The Internet of Things is no longer science fiction. If it’s not in your home already, it will be shortly, and IoT will only grow more pervasive in the coming years. Soon, just about every “thing” that exists will be connected to every other “thing.” That concept is incredibly exciting—and incredibly dangerous. Many of us are aware that online threats are pervasive, and result in devastating cyberattacks on governments, businesses and private citizens. What most people still don’t know is that, within the next 10 years, those attacks will become exponentially more difficult to prevent.
The reason: quantum computing. Tech giants, including Google, Microsoft and IBM, and governments around the world are all in a high-stakes race to introduce the first commercial, universal quantum computer. These incredibly powerful computers will introduce dramatic new opportunities in areas such as artificial intelligence, machine learning, materials science, and drug creation. Industry consensus is that a universal commercial quantum computer capable of these advances will arrive by 2026 or sooner. Experimental quantum computers already exist.
The dark side of quantum computers is that they will have the power to subvert the classical encryption widely used to protect data today, creating widespread and potentially catastrophic vulnerabilities. As computing has evolved, encryption has been able to evolve with it, largely hand-in-hand. Both were based on incremental changes in power; computers got faster, and encryption was improved to keep pace. With the advent of quantum computing, that model no longer applies. Incremental changes won’t be adequate as the paradigm shifts from classical to quantum computing.
As a result, much of the cryptographic algorithms commonly used now—RSA, Elliptic Curve, and Diffie Hellman – which power protocols used throughout computing such as PKI, Secure Web Browsing (TLS), secure remote connectivity (VPN), and even the future of finance (Blockchain)—will become obsolete. Data will be exposed when attacked by a quantum computer. Encryption in today’s mobile phones, e-commerce transactions, cloud computing, data networks and software updates will be at risk. Also at risk will be the encryption in tomorrow’s refrigerators, driverless cars, televisions, home security systems, and every other type of connected technology you can imagine, all of which we rely on daily.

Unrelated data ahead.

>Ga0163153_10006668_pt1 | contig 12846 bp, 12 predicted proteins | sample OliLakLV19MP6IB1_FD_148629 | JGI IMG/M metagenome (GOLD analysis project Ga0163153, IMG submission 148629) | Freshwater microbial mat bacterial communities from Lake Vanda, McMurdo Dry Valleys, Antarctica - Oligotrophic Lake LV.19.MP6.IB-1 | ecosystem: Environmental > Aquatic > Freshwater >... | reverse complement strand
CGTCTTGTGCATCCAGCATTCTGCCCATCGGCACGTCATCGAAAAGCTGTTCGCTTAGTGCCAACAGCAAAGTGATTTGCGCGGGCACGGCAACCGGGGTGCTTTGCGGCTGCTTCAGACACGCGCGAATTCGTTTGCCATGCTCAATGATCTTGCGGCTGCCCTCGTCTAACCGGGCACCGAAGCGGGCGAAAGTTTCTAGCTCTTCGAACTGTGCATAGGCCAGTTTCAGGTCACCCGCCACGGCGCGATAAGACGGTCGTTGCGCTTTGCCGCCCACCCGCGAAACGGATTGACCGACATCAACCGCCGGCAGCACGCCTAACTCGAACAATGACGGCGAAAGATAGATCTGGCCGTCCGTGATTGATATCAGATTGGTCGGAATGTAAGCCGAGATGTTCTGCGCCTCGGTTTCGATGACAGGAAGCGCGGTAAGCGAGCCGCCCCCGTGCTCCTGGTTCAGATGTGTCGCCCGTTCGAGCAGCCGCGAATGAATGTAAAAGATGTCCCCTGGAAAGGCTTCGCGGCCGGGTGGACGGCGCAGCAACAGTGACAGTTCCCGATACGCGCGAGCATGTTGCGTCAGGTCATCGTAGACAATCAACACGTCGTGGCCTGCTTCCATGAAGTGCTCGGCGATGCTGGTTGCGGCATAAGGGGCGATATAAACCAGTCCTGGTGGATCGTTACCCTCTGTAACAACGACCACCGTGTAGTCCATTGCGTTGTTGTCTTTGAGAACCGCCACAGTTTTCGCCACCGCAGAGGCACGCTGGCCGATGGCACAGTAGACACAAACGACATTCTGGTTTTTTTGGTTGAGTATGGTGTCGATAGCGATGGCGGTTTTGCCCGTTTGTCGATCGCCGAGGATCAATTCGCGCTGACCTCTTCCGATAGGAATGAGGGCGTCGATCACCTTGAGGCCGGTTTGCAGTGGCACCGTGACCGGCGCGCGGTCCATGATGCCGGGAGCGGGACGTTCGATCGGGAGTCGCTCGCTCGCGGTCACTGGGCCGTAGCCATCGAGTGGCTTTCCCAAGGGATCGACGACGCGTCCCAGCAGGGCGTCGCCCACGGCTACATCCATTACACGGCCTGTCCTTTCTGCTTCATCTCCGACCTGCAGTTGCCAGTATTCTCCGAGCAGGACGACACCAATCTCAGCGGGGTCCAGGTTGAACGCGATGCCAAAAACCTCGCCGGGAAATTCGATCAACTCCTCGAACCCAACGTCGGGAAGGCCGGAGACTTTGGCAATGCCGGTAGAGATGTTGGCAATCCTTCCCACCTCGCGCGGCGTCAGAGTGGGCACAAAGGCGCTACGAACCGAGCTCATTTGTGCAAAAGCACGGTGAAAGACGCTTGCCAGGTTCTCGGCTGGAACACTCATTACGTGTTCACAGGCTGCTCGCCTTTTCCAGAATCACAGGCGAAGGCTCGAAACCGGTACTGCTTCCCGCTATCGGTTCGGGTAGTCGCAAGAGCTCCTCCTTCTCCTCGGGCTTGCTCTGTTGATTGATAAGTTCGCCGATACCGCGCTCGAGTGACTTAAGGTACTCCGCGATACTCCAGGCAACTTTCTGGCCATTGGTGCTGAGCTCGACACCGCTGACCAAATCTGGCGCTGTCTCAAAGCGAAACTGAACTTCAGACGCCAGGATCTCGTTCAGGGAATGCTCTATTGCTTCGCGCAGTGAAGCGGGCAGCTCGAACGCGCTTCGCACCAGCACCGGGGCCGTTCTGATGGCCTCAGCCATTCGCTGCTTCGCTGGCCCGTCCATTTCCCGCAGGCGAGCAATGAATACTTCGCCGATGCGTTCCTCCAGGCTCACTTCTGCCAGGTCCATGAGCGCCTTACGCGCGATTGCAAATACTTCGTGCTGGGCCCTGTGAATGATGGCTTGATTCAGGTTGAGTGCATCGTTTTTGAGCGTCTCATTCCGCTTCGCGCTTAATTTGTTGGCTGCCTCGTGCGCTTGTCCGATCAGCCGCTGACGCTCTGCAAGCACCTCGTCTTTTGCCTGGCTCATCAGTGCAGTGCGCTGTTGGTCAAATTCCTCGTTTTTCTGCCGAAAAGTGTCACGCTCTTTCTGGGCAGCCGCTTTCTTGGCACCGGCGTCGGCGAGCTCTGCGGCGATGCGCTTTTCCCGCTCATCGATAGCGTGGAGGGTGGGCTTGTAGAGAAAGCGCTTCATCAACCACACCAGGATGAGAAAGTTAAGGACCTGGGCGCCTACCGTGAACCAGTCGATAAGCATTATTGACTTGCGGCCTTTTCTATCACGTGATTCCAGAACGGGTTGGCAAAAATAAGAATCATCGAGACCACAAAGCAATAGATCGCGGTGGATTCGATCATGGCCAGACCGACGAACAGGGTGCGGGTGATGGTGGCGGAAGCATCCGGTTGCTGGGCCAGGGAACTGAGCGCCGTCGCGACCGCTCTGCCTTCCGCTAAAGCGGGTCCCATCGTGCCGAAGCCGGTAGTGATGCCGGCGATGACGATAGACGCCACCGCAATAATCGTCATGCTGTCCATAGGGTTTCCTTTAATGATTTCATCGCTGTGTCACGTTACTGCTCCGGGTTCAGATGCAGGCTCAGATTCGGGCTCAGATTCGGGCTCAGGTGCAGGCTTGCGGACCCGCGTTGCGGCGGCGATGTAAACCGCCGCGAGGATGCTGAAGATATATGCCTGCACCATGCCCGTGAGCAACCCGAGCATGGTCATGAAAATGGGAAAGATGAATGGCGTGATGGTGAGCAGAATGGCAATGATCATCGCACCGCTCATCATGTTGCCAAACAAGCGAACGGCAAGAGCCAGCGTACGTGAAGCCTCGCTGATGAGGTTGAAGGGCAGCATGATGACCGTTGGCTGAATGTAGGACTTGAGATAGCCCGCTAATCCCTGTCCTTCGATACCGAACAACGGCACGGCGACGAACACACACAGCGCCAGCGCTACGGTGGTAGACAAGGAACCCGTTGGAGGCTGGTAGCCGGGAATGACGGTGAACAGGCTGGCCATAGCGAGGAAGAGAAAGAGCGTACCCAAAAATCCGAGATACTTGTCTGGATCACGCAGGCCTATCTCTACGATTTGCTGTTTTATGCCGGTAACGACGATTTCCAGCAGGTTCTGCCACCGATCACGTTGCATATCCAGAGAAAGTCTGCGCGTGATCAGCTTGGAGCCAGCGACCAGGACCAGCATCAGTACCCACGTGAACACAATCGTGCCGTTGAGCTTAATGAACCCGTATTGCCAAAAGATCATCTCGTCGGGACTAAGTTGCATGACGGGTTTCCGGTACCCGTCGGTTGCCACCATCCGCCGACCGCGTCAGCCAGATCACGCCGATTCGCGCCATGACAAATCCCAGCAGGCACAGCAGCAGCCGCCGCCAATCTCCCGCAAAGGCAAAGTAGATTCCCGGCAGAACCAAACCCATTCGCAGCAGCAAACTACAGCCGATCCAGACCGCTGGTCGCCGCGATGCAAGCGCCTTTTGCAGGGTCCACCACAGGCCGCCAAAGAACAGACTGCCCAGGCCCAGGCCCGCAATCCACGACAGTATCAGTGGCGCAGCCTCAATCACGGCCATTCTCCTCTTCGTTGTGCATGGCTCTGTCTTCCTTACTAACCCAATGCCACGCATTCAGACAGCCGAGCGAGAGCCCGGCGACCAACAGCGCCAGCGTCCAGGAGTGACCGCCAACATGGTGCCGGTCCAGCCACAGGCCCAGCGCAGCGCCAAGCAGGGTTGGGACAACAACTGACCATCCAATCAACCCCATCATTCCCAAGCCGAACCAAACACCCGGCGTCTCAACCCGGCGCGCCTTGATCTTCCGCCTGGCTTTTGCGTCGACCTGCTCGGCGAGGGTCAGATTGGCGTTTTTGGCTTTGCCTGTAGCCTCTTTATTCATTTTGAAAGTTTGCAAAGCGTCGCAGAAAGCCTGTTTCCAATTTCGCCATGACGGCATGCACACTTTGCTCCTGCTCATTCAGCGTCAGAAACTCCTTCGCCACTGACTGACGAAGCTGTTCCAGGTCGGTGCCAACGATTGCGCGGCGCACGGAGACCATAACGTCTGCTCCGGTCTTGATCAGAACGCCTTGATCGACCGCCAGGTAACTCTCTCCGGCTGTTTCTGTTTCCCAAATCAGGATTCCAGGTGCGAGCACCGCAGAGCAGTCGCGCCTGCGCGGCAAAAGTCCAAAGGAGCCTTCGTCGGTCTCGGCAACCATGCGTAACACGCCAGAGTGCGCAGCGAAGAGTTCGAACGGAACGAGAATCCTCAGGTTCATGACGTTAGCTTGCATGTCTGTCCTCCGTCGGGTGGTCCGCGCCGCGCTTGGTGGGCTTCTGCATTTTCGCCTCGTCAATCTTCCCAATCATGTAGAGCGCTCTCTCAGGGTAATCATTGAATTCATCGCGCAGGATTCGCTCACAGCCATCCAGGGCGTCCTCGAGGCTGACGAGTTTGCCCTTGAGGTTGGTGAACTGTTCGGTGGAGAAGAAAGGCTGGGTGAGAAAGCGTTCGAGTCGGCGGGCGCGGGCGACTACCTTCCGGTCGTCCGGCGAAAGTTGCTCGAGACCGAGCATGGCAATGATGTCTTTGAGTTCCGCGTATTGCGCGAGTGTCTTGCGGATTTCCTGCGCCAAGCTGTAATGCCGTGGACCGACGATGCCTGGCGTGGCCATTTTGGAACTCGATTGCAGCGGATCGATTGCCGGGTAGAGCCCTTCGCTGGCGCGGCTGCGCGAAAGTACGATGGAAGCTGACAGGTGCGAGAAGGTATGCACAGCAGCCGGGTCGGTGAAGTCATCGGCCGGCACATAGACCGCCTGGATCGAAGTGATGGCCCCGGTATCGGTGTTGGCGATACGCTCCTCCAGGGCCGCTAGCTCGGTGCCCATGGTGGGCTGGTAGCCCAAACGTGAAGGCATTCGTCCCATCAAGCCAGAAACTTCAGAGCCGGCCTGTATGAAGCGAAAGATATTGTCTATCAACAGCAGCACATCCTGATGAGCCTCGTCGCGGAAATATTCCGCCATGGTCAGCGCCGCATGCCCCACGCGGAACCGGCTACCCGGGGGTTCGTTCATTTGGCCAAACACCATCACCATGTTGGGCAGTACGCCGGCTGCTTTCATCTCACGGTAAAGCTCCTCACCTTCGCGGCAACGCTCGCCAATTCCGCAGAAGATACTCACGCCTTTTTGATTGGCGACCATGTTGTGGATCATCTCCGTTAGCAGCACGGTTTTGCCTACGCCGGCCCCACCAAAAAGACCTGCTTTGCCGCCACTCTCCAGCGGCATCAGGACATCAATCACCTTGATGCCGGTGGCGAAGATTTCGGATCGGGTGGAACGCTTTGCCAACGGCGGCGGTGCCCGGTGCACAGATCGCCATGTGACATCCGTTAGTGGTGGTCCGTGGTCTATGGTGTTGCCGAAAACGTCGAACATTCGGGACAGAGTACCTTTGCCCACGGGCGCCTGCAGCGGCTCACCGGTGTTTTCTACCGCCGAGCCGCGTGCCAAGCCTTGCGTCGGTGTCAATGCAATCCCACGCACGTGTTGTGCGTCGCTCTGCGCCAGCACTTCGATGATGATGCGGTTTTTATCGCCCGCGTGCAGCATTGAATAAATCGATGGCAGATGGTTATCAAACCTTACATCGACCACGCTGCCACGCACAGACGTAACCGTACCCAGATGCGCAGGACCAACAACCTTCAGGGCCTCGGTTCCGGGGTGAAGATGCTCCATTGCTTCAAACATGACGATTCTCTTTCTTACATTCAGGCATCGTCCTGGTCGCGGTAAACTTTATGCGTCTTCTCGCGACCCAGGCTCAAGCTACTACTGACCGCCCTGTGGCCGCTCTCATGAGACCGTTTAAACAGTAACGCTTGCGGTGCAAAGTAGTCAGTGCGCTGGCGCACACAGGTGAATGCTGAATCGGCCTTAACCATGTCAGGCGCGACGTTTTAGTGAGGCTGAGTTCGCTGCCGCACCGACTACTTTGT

There are, thankfully, solutions. The academic world is hard at work on quantum-resistant cryptographic algorithms, and some are ready to be deployed today. These algorithms can successfully protect against attacks launched by a quantum computer, but the solutions are not quick fixes. Migration from classical to quantum-safe encryption is complex and will take time—years, in fact, for the largest institutions—to complete. CIOs need to begin evaluating solutions today so that the integration and implementation work can begin and they can be prepared to protect their investments when quantum computers come online.
When quantum computing arrives, it will cause major disruptions. Networks and connected products without quantum safe security will no longer be able to guarantee the confidentiality of a VPN and the privacy of online communications. Quantum computing will crack the integrity of authentic software updates and untampered transactions, and it will undermine the authentication of digital signatures. Nation States and hackers using a quantum computer will have the tools to wreak havoc on individuals and organizations with secrets to keep.
The coming of quantum computing must motivate CIOs to address the problem today. As the National Institute of Standards & Technology (NIST) said in December 2016, “Regardless of whether we can estimate the exact time of the arrival of the quantum computing era, we must begin now to prepare our information security systems to be able to resist quantum computing.” Any infrastructure work or cybersecurity actions taken today without consideration of the quantum threat is simply a short-term solution, and a costly mistake.